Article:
Cognitive Behavior Therapy for Pain Management
In the previous articles, the link between pain and psychology has been clearly established. People’s perception of events influences their emotion processing which in turn influences the way they experience pain. Cognitive Behavior therapy is a powerful and scientific tool propagated to alter thinking processes in order to change perceptions in favor of healthier ones that improve coping. The aim of this article is to enable understanding of cognitive behavior therapy and its application to the management of chronic pain.
The brain child of renowned psychiatrist, Dr Aaron Beck, Cognitive Behavior Therapy is in existence since 1960s. Dr Beck, in his work with several patients, found that those with depression had a continuous stream of negative thoughts about oneself, the world and the future, which he termed as cognitive triad. He called these thoughts, “Automatic Thoughts”. As a first part, he started helping patients focus on these negative thoughts, identify them and change them. This helped them successfully develop better thinking patterns towards the cognitive triad and, in turn, develop better coping mechanisms.
In the process of thought restructuring, he also identified underlying belief systems, which are ingrained into the subconscious mind of a person. These beliefs are formulated in our early years and are very deep-rooted. Thus, the thoughts are guided by the beliefs. In Cognitive Behavior Therapy, the therapist helps to restructure the belief systems to acquire more rational belief systems and thereby acquire healthier thoughts. Over the years, several studies have established the efficacy of this psychotherapy when applied to a variety of psychiatric, psychological as well medical problems, including pain management. When it comes to pain, patients often struggle with pain acceptance, fear avoidance, pain behaviors and the perception that they have limited control over their pain. CBT helps to rework these behaviors and assumptions.
Systematic Review of Psychological Treatments in Fibromyalgia is a study by María José Lami, María Pilar Martínez & Ana Isabel Sánchez published in 2013. Along with pain, fibromyalgia patients also reported other conditions such as anxiety, depression, fatigue, sleep disturbance, headaches etc. This study included 58 studies on psychological treatments for fibromyalgia. The findings were that CBT was found to be very effective in reducing distress symptoms associated with pain when combined with pharmacology.
More often than not, pain is perceived as a purely medical condition. Due to this, patients feel overwhelmed with the condition and perceive a total lack of control. CBT focuses on enabling the patient to live with pain while alleviating suffering. The treatment program focuses both on psycho education as well as rehabilitation. CBT provides patients the ability to acquire control over their thoughts, feelings and behaviors in response to pain. When the patients understand that they can control these, it leads to improved physical as well as emotional well-being. CBT identifies common thinking errors related to pain, for example, overgeneralization. A thought such as, “If this strategy has failed, none will work with me,” comes under the category of overgeneralization. The strength of CBT lies in the fact that it gets patients to reconceptualise the entire outlook towards pain. CBT is solution oriented thus patients are able to convert vague problems into well-defined, solvable ones.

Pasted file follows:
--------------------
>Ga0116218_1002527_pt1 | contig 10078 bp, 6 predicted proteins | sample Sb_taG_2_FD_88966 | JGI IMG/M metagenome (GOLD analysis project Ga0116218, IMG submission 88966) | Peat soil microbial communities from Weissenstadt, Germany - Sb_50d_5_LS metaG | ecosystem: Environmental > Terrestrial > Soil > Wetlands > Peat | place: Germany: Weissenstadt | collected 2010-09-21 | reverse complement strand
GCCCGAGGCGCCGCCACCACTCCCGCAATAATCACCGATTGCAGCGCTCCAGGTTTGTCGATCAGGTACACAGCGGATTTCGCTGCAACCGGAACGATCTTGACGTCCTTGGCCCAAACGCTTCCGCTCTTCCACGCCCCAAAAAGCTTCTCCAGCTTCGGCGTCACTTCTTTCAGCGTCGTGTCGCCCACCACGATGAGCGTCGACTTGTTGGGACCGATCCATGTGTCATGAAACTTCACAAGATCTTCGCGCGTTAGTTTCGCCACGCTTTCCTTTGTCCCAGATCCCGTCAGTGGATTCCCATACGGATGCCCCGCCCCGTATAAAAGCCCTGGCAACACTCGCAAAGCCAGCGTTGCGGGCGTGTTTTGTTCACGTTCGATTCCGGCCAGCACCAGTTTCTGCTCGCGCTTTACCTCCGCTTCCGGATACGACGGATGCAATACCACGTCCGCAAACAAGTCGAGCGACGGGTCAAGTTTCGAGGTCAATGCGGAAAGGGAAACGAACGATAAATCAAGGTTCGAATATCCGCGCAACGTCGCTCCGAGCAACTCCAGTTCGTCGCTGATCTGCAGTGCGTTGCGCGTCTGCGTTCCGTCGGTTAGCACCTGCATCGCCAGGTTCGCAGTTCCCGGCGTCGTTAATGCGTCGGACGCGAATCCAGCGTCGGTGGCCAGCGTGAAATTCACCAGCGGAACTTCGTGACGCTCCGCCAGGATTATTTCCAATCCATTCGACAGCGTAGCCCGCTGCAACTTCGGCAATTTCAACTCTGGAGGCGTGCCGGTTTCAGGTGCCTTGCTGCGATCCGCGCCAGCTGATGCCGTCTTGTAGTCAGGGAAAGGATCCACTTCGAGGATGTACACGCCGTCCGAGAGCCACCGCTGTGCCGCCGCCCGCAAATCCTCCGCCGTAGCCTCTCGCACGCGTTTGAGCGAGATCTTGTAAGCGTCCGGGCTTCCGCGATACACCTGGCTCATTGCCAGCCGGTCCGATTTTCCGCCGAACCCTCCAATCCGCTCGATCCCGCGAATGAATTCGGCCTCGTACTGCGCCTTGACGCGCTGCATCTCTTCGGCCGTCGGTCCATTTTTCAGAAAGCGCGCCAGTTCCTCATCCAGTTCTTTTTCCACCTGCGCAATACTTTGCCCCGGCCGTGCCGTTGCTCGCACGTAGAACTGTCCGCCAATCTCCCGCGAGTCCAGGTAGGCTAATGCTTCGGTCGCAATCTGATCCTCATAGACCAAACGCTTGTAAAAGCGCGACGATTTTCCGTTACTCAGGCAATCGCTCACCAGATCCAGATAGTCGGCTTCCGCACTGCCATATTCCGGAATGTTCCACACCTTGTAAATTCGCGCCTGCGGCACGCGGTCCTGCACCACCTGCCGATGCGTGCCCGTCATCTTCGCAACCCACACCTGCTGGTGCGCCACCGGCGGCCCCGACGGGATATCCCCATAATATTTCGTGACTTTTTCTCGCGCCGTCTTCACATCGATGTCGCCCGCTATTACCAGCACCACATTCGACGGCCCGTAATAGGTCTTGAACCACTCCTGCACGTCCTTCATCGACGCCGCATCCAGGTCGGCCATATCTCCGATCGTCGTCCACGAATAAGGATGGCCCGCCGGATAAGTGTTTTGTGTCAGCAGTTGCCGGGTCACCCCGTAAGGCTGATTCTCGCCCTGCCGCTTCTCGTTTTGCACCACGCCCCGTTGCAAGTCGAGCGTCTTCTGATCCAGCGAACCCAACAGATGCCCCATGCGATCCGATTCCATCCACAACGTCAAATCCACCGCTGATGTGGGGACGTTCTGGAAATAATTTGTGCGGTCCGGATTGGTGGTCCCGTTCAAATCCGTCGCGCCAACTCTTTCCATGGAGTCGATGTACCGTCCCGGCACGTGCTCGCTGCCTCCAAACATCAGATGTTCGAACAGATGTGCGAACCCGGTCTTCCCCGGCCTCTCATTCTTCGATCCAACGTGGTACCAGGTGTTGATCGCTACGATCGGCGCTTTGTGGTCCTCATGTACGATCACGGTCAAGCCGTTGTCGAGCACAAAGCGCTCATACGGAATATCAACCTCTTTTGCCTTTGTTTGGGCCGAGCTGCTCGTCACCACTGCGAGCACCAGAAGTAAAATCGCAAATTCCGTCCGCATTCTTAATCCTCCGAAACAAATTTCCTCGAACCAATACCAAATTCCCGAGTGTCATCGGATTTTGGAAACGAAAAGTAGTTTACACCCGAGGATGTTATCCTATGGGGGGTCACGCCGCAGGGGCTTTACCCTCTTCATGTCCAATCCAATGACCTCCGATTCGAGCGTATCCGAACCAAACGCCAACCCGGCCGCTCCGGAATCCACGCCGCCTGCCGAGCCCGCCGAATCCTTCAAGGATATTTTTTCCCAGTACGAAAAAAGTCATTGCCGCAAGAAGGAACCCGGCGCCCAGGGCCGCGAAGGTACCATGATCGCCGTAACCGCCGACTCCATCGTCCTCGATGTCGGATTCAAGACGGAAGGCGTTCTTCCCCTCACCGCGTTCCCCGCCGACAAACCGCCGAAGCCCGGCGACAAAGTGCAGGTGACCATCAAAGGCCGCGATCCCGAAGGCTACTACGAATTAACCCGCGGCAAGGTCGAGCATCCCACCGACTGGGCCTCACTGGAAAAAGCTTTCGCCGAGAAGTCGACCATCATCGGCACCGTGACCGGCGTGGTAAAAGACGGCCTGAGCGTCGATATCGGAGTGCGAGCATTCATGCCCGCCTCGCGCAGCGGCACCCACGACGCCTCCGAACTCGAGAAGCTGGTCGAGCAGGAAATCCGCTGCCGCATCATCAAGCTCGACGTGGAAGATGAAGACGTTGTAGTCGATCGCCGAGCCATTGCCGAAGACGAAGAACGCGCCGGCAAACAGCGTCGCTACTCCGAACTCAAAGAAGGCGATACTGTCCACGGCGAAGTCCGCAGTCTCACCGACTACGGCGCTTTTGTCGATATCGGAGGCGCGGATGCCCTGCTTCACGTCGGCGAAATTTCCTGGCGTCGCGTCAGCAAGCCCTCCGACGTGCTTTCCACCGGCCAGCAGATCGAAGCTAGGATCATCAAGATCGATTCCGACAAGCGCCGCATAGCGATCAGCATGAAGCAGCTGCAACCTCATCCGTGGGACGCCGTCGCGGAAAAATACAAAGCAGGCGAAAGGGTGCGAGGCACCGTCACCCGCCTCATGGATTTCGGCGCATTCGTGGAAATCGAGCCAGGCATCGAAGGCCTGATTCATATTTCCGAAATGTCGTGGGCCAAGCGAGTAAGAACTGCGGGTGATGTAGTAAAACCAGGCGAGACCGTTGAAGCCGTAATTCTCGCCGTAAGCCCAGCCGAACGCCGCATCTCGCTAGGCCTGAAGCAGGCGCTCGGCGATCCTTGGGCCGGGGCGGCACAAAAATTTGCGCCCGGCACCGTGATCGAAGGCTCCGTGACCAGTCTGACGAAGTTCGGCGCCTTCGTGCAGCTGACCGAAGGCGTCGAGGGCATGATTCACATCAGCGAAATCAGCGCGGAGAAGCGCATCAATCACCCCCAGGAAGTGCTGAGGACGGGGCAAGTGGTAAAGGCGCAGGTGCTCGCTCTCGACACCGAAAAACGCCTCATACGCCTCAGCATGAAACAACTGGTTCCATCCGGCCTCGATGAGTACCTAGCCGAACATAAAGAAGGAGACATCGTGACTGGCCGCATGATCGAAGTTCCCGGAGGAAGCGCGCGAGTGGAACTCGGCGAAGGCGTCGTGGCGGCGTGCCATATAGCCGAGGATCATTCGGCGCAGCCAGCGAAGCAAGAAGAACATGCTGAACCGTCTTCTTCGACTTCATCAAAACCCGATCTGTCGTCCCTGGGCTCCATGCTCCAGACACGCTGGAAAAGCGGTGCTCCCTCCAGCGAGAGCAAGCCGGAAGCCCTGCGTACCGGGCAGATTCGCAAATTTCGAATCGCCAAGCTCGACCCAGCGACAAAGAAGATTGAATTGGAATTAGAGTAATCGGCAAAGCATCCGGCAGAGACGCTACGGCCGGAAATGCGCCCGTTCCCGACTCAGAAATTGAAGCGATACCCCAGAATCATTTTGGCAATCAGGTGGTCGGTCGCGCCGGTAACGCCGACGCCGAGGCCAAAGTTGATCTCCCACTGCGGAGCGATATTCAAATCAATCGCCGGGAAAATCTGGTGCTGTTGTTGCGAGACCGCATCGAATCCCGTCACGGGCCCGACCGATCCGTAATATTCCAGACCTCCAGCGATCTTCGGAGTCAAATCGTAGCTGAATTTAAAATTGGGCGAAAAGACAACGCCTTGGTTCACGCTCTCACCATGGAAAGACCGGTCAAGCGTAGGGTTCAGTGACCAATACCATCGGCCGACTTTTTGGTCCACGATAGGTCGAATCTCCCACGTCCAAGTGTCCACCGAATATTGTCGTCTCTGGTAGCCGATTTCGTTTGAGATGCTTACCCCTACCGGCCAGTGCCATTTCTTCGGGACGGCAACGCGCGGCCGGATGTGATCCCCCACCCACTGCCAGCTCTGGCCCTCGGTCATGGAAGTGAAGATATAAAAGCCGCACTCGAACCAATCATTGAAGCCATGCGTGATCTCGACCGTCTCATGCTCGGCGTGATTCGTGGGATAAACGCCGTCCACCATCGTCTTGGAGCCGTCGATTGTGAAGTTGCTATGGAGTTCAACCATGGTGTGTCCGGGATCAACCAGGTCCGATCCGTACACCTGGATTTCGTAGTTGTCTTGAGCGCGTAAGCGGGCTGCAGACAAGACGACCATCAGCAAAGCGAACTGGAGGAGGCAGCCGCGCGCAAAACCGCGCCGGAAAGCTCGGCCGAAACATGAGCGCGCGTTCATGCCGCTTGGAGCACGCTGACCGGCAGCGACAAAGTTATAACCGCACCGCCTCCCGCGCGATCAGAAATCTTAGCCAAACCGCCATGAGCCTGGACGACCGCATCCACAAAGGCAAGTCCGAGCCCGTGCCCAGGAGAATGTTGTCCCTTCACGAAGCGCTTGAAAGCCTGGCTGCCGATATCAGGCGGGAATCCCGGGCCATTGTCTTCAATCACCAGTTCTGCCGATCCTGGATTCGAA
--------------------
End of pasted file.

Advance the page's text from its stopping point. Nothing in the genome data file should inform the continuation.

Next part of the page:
There’s a famous saying by William Shakespeare, “There is nothing good or bad but thinking makes it so.” Thus, to summarize, CBT is a wonderful form of treatment for pain management, in conjunction with pharmacology, a treatment worth considering rather than letting the pain affect every aspect of life.
So, while you reflect upon this article and decide when to book a therapy session, here are some quick cognitive tips for you to start practicing.
Start your day with a positive thought – Starting your day on a positive note is very important as it sets the tone for the rest of the day. Say a positive affirmation about the day or about yourself.
Turn around a bad situation – As our perceptions shape our world, it is a good practice to find at least something good in the darkest of events. It helps improve our ability to deal with things beyond our control, and regain a sense of control.
Practice positive self-talk – Engage in positive talk with oneself. It helps to keep negative thoughts at bay.
Keep your circle positive –Avoid being around negative people. Remember, negativity breeds negativity.
End the day with gratitude – A grateful heart goes a long way in being happy. So find something in the entire day to be grateful about and offer a thank you to the higher powers.
Try these easy tips. While these will help you greatly, do consider therapy! Remember, thoughts shape our world and with help, you can master them, so REACH OUT!
I leave you with that thought and welcome your comments on the same.